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Variation in nutritional quality of plants for deer in relation to sunny versus shady environmentsAuthor(s): Thomas A. Hanley; Jeffrey C. Barnard
Source: Res. Pap. PNW-RP-602. Portland, OR: U.S. Department of Agriculture, Forest Service, Pacific Northwest Research Station. 30 p.
Publication Series: Research Paper (RP)
Station: Pacific Northwest Research Station
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DescriptionVariation in nutritional quality of natural forages for black-tailed deer (Odocoileus hemionus) was studied in summer and winter in southeast Alaska. Freeze-dried samples of 17 summer forages collected in early July and 10 winter forages collected in February from three replicate sites each of shady forest understory and open, sunny habitat were analyzed and compared for their concentrations of digestible protein, digestible dry matter, and digestible energy. Data from each forage, ranging from forb and shrub leaves to woody twigs, were analyzed separately in a single-factor analysis of variance experimental design. Only fi ve to seven of the summer forages differed signifi cantly (P < 0.05) in values from sun and shade treatments: digestible protein was lower while digestible dry matter and digestible energy were higher in sun-grown than shade-grown forages. Differences in winter forages were fewer and inconsistent. However, despite general trends in patterns across all forages, variation both among and within forages was high at all scales of sampling: subsamples within a site, replicate sites of habitat types, and habitat types. Light intensity plays a major role in determining plant chemistry of some species, but the high degree of variation in plant response makes underlying patterns of variation especially important.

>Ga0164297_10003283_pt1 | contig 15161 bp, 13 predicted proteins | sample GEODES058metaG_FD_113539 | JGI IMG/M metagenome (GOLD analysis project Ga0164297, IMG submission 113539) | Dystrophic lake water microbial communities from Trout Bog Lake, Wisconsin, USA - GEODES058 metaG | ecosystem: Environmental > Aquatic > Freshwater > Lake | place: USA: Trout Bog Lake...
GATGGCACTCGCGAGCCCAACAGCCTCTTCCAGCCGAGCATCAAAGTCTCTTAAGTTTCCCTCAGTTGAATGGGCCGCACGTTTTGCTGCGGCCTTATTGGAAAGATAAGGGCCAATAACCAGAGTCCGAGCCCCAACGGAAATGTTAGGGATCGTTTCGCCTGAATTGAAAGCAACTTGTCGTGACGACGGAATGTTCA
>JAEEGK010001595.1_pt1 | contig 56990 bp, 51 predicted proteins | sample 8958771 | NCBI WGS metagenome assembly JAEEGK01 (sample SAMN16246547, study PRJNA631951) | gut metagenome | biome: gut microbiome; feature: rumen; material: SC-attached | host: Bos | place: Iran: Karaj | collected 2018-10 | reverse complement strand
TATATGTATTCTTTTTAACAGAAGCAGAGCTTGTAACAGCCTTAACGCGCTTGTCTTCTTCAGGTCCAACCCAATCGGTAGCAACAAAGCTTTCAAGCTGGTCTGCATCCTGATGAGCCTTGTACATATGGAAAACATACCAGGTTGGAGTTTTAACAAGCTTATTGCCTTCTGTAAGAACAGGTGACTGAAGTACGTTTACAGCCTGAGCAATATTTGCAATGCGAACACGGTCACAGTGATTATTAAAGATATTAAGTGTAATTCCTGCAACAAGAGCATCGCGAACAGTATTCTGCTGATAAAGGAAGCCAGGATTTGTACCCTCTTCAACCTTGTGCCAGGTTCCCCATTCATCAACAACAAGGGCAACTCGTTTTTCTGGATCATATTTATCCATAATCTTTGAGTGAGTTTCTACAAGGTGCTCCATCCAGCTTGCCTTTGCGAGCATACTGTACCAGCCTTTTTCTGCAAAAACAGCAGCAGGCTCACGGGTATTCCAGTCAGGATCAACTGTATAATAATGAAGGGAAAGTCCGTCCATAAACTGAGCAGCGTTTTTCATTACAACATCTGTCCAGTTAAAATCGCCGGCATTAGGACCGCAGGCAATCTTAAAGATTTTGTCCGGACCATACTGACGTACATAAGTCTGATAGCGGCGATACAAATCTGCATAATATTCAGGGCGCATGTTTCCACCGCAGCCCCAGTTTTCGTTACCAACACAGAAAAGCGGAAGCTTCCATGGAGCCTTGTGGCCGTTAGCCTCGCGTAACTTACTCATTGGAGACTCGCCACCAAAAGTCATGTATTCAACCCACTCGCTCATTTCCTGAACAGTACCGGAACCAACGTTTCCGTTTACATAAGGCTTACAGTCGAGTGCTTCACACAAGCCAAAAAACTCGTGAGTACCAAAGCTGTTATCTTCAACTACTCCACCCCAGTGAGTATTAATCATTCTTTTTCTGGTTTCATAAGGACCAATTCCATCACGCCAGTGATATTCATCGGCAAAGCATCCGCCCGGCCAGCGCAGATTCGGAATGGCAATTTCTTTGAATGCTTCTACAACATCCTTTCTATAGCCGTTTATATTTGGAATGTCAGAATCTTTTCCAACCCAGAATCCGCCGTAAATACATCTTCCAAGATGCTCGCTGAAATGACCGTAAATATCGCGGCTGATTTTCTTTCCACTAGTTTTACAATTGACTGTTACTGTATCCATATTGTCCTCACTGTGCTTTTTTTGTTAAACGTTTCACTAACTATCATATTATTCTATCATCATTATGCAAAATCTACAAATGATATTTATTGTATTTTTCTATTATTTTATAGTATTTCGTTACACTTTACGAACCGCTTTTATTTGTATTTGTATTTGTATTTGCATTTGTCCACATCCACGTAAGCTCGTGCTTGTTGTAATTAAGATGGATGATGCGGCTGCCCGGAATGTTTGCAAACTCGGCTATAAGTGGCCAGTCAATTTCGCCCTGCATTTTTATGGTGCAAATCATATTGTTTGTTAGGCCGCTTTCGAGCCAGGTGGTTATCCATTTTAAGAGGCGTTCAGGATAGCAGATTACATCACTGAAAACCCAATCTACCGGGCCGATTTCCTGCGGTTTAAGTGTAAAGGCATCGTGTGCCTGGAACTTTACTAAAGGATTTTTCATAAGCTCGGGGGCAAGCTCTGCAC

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CitationHanley, Thomas A.; Barnard, Jeffrey C. 2014. Variation in nutritional quality of plants for deer in relation to sunny versus shady environments. Res. Pap. PNW-RP-602. Portland, OR: U.S. Department of Agriculture, Forest Service, Pacific Northwest Research Station. 30 p.
KeywordsOdocoileus hemionus sitkensis, Vaccinium, southeast Alaska, tannins, protein, energy, digestible, digestibility, plant defense, forage, forest.
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